After a quarter of a century’s hiatus, the system that has become somewhat of a legend in the industry been publicly powered on by its owner.
Once upon a time, Nintendo teamed up with Sony to create a CD-ROM based drive accessory for the Super NES, dubbed the “Nintendo PlayStation”. With the rising popularity of CD’s, it seemed like a logical step for the manufacturer. But in 1991, Nintendo dissolved negotiations with Sony and the project was abandoned.
So what exactly happened to the infamous drive? We all thought they were discarded years ago. We were right, for the most part. This year, images surfaced of one of the prototypes for the Nintendo PlayStation from Daniel and Terry Diebold. They claimed that they owned the only Nintendo PlayStation known to exist. For months, the father and son have been at the centre of scepticism from collectors and historians alike, but now we have more evidence to prove that Daniel and Terry were correct.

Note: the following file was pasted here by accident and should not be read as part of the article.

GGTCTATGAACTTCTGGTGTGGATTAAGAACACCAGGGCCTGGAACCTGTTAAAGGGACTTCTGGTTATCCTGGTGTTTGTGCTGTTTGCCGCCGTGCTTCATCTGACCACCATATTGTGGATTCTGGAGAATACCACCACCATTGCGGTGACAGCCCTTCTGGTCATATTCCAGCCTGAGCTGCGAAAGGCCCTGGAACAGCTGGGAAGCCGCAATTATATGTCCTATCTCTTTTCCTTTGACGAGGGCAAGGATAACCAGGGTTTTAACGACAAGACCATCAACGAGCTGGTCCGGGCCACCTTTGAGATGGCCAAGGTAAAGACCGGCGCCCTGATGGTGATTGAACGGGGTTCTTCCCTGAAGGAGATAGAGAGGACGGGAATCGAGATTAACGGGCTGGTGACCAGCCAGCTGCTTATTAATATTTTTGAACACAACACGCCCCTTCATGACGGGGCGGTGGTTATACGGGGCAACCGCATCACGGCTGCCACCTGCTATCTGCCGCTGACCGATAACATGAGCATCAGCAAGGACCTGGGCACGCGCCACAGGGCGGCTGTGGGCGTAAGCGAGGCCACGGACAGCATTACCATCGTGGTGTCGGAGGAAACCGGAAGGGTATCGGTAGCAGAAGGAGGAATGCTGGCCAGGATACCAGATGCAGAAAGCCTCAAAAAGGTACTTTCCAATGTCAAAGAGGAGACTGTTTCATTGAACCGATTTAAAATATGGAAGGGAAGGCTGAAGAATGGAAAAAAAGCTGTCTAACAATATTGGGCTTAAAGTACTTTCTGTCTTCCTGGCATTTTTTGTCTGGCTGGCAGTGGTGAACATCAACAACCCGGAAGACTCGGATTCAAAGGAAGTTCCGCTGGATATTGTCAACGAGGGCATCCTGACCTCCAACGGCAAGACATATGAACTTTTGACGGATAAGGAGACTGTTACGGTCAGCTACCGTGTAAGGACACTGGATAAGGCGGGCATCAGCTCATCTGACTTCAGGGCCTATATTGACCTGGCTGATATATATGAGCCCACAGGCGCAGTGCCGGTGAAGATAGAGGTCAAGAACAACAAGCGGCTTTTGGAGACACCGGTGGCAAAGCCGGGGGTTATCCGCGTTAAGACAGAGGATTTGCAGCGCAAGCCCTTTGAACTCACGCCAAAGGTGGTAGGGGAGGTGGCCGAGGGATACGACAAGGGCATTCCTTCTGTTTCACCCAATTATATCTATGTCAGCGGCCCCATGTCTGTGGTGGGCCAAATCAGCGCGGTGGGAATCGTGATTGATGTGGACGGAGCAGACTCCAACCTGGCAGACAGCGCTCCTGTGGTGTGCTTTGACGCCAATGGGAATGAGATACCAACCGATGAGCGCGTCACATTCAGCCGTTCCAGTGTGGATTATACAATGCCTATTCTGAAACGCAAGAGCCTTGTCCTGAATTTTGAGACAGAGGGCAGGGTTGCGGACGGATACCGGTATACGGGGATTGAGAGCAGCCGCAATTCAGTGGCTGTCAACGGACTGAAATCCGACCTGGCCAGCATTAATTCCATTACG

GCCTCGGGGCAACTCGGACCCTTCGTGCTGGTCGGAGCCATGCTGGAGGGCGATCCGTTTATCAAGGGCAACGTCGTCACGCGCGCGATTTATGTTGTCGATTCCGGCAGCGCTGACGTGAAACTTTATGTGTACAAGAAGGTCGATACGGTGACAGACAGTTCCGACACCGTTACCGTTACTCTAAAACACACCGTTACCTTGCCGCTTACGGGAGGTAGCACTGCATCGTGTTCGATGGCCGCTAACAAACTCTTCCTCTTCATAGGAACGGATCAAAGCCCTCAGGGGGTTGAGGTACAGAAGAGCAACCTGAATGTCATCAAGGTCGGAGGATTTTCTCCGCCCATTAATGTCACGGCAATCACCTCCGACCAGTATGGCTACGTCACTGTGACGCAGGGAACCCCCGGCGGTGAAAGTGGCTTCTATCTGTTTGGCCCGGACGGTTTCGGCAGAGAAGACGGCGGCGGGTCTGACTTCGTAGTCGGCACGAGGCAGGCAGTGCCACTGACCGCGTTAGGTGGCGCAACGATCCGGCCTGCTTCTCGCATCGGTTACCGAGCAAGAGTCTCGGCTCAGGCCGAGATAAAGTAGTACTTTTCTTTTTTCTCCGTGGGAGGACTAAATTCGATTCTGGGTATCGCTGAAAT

The console was taken to the Retro.HK Expo, where the Diebolds powered on the system for the first time. Previously, the necessary power cable had not been acquired by Dan or Terry, so it was a spectacle even for them. Surely enough, the console worked as specified, and was compatible with SNES software.
Daniel Diebold and his father have decided to keep the console, despite offers upwards of £29,900 ($45,000). Even if we never see the console again, it now seems in little doubt that this unsuccessful product is factual. Now it’s up to you to imagine the parallel universe in which the Nintendo PlayStation 4 is the leading eighth-generation console in 2015.
Do you think that Nintendo made a mistake by cancelling the PlayStation project? Are you one of the hundreds of collectors itching to get your hands on this treasure? Are you still not convinced? Let us know in the comments below!